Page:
Happy September Everyone!
For those of you in Canada or the United States, Happy Labour Day too!
Where I live, September means it is time to head back to school and get ready for the fall. This year, I hope more teachers take the time to learn about what morphological awareness is and how they might be able to incorporate it into their everyday teaching with only a little bit of increased effort.
If there is anything I can do or post to help you learn more about the importance of morphological awareness (or any other topic for that matter) please send an email to firstname.lastname@example.org
Without further ado, here are this week’s morphemes:
Examples: hemispherical, hemispasm, hemicardia, hemipyramid, hemiglyph
<hemi> + <sphere> = hemisphere
<hemi> + <sect> = hemisect
<hemi> + <cycle> = hemicycle
- Technically speaking, <hemi> is considered a Greek Combining Form, however, it is often taught as a prefix.
- This is an advanced morpheme that can be taught to older students and discussed in context when it arises in content classes.
Examples: insect, trisect, midsection, hemisect, prosector, dissect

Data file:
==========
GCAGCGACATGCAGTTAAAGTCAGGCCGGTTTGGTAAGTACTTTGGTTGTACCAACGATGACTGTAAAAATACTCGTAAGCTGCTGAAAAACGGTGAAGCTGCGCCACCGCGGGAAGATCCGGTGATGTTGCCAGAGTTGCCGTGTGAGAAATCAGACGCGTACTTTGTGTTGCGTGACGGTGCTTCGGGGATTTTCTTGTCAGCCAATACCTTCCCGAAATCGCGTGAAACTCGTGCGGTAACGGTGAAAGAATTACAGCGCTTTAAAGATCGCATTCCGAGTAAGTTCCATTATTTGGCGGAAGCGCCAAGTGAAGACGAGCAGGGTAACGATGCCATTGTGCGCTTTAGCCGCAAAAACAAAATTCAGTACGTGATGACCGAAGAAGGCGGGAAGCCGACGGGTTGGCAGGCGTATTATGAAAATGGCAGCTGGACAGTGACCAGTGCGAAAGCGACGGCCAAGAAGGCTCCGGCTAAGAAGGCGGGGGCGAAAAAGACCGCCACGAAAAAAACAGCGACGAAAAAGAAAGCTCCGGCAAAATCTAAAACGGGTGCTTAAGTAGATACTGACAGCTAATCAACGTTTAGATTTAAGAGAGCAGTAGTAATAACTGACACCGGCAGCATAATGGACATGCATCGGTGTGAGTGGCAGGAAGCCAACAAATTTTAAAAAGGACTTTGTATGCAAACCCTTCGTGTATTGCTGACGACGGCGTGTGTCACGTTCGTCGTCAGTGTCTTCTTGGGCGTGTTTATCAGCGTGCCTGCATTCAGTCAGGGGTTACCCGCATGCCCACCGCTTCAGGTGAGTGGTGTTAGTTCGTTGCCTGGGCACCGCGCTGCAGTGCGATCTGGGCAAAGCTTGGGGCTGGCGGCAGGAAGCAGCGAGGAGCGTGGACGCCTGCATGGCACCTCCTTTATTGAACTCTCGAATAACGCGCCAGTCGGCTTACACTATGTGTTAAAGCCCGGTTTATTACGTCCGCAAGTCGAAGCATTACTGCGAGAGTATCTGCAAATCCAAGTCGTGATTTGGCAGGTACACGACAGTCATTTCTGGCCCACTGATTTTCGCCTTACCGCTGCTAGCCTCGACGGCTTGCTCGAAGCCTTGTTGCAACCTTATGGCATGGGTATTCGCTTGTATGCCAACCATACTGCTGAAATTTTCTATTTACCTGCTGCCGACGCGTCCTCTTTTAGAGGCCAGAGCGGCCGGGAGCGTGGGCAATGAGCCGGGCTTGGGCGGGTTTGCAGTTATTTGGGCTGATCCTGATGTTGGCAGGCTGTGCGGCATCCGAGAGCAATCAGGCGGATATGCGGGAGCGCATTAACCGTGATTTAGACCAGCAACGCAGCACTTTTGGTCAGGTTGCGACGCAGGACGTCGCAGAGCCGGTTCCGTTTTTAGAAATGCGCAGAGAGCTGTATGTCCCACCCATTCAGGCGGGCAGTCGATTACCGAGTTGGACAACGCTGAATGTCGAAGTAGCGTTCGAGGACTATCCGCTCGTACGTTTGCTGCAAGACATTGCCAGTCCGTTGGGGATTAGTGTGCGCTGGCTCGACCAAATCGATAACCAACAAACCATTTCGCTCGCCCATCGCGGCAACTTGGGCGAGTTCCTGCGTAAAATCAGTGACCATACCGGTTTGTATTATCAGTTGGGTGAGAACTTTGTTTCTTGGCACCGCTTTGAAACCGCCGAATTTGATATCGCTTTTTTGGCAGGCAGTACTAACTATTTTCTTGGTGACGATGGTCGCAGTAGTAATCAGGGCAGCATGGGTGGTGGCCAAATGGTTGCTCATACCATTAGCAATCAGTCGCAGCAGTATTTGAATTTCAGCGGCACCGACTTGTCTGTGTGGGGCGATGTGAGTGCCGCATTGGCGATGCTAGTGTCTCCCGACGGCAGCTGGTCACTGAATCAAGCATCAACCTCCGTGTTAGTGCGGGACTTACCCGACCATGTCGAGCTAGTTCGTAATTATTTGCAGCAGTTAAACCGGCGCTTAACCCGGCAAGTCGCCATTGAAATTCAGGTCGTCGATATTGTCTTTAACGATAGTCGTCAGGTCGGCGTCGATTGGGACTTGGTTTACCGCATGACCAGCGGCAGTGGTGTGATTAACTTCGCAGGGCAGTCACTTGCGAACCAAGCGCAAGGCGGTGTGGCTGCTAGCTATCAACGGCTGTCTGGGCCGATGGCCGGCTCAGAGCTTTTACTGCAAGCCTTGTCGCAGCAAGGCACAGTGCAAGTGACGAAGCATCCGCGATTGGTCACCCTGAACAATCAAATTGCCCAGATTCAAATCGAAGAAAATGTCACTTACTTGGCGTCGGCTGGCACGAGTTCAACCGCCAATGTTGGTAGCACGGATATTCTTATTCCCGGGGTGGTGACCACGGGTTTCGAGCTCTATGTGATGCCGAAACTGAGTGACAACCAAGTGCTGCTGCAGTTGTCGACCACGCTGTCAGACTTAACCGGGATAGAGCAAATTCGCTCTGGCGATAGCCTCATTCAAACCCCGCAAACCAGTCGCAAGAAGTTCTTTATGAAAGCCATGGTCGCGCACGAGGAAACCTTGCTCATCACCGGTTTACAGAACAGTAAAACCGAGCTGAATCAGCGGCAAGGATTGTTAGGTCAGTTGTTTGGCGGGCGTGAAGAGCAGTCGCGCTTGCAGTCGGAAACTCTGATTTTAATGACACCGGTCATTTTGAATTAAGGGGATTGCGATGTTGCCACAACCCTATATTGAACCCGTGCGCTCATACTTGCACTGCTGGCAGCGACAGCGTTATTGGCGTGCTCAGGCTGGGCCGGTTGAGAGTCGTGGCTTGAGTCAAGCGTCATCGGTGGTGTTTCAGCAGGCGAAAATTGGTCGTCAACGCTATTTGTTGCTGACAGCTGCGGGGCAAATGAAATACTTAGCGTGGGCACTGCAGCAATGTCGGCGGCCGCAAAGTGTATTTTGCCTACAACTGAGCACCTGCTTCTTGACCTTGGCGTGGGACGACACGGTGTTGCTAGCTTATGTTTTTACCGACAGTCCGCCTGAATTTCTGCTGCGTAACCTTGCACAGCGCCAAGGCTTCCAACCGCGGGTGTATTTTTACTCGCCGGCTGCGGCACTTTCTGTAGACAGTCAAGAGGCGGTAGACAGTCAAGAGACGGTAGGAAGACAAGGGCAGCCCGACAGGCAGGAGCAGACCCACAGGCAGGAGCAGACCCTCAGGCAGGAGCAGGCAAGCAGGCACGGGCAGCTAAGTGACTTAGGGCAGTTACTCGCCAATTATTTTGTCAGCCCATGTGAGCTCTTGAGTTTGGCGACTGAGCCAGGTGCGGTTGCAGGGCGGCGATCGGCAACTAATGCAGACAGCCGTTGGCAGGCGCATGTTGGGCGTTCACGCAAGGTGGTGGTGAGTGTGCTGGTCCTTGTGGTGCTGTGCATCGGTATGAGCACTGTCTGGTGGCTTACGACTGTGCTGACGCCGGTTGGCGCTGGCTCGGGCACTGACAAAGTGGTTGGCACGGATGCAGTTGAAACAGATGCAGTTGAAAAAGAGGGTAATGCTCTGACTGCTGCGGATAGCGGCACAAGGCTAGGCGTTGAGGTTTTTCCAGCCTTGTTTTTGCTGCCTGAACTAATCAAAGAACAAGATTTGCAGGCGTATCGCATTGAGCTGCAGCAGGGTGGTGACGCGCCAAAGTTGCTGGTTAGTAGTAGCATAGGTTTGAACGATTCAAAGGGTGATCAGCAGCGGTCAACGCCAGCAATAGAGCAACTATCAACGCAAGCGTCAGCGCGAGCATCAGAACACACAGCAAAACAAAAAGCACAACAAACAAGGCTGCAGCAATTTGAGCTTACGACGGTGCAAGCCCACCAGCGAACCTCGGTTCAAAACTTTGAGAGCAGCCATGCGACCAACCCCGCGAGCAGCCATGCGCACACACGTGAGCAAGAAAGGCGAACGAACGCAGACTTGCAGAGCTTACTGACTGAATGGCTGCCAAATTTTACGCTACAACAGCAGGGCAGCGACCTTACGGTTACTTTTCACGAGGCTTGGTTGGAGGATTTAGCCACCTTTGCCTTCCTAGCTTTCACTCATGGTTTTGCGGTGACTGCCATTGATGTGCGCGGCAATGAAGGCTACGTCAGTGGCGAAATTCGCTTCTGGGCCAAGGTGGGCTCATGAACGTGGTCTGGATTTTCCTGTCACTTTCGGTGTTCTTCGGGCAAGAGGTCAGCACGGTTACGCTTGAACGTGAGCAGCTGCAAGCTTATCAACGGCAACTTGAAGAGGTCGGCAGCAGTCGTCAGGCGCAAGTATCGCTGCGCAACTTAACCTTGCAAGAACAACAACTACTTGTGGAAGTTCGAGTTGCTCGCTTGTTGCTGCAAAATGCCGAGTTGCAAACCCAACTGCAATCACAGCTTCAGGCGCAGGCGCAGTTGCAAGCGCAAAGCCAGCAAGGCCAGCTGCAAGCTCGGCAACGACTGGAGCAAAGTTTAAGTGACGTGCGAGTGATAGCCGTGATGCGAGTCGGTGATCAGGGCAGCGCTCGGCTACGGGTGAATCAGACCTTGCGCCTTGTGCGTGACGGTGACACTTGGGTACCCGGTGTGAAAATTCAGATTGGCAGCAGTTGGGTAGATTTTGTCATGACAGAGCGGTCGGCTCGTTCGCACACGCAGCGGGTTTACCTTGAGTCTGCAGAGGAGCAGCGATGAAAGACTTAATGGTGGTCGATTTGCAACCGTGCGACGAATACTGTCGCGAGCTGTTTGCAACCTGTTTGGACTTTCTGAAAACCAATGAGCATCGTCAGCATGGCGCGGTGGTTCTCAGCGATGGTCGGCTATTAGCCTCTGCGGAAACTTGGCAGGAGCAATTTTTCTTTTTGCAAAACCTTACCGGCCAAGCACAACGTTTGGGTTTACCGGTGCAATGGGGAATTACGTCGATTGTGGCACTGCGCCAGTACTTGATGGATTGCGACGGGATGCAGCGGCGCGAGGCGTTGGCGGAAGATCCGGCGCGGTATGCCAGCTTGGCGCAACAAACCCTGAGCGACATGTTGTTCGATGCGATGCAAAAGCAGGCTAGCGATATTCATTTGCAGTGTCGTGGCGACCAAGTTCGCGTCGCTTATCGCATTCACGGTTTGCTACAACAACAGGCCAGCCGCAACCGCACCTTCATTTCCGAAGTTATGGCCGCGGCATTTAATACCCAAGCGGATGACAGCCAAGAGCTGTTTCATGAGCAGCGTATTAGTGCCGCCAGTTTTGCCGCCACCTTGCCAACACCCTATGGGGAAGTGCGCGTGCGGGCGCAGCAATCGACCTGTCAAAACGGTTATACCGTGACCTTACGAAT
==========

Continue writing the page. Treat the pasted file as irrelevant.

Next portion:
<bi> + <sect> + <or> = bisector
<re> + <sect> + <ion> = resection
<sect> + <or> = sector
<inter> + <sect> + <ion> = intersection
<sect> + <ion> + <al> = sectional
- This root is an excellent choice for teaching in mathematics and or science lessons where it can be taught in context.
- This root is one that should be taught to students in the upper intermediate/middle high school grades when students are beginning to encounter words contain it on a more frequent basis.
Definition: able, can do
Examples: comfortable, drinkable, flammable, disputable, fixable, laughable
<credit> + <able> = creditable
<eat> + <able> = eatable
<explain> + <able> = explainable
<move> + <able> = movable
<suit> + <able> = suitable
- This suffix is adjective forming.
- This suffix is typically used with Old-English base words.
- This suffix is one that can be taught to younger children, once they have been introduced to the more frequent suffixes.
- Remind students when adding this suffix to a base word ending in an ‘e’, to drop the ‘e’ before adding the suffix <able>.
Last week, August 26, 2019, morphemes were the prefix <dis>, the root <therm> and the suffix <ous>.
Next week, September 9, 2019, the morphemes will be the prefix <uni>, the root <spire> and the suffix <ian>.
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